Our recent publication (1) focuses on the changes in sexual function that occurred in overweight or obese individuals with type 2 diabetes who were randomly assigned to intensive lifestyle intervention or a comparison condition. The primary finding was that the intensive lifestyle intervention had positive effects on those women who reported sexual dysfunction at baseline. Although data are presented on the prevalence of sexual dysfunction in this cohort at baseline, the primary goal of the study was not to provide a precise estimate of the prevalence of sexual dysfunction in obese women with diabetes. The limited sample size and the extensive selection criteria raise concerns about using these data to estimate prevalence of sexual dysfunction in the general population of women with diabetes. Thus, we were surprised by the comment by Maiorino et al. (2), which focuses entirely on the prevalence estimates. Moreover, although neither our trial, nor previous studies cited (3,4), used representative samples, the prevalence of sexual dysfunction in each of these reports was high, ranging from 50 to 60%. Rather than focusing on the slight differences between these studies, the important point appears to be that the prevalence of sexual dysfunction is high in these samples of women with diabetes.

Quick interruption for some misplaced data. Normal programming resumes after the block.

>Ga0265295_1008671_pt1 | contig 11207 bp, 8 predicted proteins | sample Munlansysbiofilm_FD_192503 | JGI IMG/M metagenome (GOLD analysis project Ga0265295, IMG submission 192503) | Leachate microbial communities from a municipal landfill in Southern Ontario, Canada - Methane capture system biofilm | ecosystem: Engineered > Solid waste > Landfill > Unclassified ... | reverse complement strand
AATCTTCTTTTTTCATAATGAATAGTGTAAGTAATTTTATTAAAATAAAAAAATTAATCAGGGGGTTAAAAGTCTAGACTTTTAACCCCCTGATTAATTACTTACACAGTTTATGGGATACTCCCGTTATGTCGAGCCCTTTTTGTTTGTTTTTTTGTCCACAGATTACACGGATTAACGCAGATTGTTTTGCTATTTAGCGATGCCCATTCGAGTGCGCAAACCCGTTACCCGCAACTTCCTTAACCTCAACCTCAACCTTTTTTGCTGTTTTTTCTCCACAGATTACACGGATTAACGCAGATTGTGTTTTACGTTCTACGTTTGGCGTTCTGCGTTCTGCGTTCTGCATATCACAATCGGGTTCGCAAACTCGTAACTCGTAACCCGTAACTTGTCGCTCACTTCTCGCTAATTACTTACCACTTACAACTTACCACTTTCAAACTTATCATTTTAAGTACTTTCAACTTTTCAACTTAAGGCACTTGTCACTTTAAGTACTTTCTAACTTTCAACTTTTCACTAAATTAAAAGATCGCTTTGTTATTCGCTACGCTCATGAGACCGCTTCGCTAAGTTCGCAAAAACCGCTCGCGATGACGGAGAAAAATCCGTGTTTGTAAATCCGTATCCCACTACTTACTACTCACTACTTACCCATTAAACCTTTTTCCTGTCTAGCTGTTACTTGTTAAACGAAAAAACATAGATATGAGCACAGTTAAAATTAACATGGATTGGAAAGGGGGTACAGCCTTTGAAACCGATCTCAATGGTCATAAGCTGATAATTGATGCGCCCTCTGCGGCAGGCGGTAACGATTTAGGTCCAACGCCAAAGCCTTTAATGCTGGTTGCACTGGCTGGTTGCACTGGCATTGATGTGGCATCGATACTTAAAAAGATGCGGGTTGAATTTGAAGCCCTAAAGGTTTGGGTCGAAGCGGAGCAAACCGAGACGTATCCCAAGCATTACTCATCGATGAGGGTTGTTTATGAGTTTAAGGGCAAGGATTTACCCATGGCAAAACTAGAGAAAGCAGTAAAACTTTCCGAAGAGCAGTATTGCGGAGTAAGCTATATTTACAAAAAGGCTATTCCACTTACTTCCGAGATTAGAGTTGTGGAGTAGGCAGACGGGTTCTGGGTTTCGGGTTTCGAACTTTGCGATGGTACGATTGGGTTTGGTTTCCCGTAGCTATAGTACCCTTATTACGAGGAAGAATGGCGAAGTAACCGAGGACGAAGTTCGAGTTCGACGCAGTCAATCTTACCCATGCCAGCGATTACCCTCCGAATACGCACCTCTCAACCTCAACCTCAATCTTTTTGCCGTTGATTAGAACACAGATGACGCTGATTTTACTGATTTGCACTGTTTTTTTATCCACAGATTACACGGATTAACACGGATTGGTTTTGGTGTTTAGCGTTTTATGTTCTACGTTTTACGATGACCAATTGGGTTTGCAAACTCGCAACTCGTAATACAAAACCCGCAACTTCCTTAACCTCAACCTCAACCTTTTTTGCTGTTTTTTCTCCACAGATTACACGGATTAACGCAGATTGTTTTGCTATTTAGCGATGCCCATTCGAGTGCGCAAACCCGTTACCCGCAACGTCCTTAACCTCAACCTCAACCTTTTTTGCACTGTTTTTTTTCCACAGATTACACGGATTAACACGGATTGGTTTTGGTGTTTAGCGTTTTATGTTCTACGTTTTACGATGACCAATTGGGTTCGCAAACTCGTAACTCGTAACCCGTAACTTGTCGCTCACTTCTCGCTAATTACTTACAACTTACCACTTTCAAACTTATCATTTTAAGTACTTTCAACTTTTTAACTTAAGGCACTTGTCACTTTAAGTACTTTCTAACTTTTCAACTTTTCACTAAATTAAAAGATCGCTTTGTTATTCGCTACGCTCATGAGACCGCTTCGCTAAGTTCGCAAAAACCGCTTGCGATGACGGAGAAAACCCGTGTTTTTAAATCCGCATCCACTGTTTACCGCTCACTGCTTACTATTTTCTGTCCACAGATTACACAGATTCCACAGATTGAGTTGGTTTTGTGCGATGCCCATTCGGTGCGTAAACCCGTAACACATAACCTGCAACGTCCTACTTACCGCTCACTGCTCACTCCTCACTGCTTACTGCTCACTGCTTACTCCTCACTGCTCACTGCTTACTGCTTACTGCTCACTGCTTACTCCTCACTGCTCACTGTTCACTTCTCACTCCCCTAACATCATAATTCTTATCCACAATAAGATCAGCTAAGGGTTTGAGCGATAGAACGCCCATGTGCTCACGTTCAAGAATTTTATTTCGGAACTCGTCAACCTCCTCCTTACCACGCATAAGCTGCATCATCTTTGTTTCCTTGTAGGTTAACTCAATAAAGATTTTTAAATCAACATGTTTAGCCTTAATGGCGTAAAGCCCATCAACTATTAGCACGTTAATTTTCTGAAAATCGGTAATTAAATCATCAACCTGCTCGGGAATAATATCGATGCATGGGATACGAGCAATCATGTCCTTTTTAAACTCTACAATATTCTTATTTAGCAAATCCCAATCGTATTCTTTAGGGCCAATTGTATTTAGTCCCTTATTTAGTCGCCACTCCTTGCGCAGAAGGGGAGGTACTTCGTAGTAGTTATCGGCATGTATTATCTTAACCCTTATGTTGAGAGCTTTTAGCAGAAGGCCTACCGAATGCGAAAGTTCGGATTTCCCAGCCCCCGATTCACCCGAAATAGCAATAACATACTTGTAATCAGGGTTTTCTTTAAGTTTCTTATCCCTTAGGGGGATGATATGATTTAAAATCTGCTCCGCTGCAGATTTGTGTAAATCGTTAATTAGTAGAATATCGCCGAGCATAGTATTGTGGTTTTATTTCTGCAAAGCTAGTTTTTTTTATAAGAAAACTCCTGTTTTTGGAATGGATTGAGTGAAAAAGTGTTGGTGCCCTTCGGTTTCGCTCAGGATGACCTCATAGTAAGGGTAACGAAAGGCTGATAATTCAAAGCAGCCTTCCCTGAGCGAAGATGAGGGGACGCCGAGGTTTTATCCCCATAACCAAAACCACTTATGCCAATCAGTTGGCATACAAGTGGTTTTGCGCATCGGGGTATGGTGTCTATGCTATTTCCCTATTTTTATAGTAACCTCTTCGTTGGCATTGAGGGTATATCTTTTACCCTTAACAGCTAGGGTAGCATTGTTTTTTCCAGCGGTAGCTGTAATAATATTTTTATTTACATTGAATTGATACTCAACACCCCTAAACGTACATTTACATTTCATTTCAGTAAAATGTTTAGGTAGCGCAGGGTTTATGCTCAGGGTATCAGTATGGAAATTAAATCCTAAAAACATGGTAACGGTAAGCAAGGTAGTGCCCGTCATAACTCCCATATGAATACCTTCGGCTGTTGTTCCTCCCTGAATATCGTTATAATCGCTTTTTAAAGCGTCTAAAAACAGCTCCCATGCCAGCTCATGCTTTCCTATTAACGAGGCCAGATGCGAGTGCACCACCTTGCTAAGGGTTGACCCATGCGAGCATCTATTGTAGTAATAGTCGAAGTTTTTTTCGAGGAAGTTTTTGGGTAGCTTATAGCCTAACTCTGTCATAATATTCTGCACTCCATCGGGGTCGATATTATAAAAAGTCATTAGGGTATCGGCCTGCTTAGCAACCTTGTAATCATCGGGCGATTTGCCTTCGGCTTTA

As discussed in our article, we agree with the point that sexual inactivity may be a response to sexual dysfunction. However, we also note that the female sexual function index (5) is designed to assess sexual dysfunction in women who are sexually active. Moreover, we feel it is most appropriate to use 26.55 as the cutoff as this is the empirically validated cutoff value.

Given the fact that sexual dysfunction is common in women with diabetes, our study suggests that lifestyle intervention may be beneficial for these individuals.

No potential conflicts of interest relevant to this article were reported.

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 3rd
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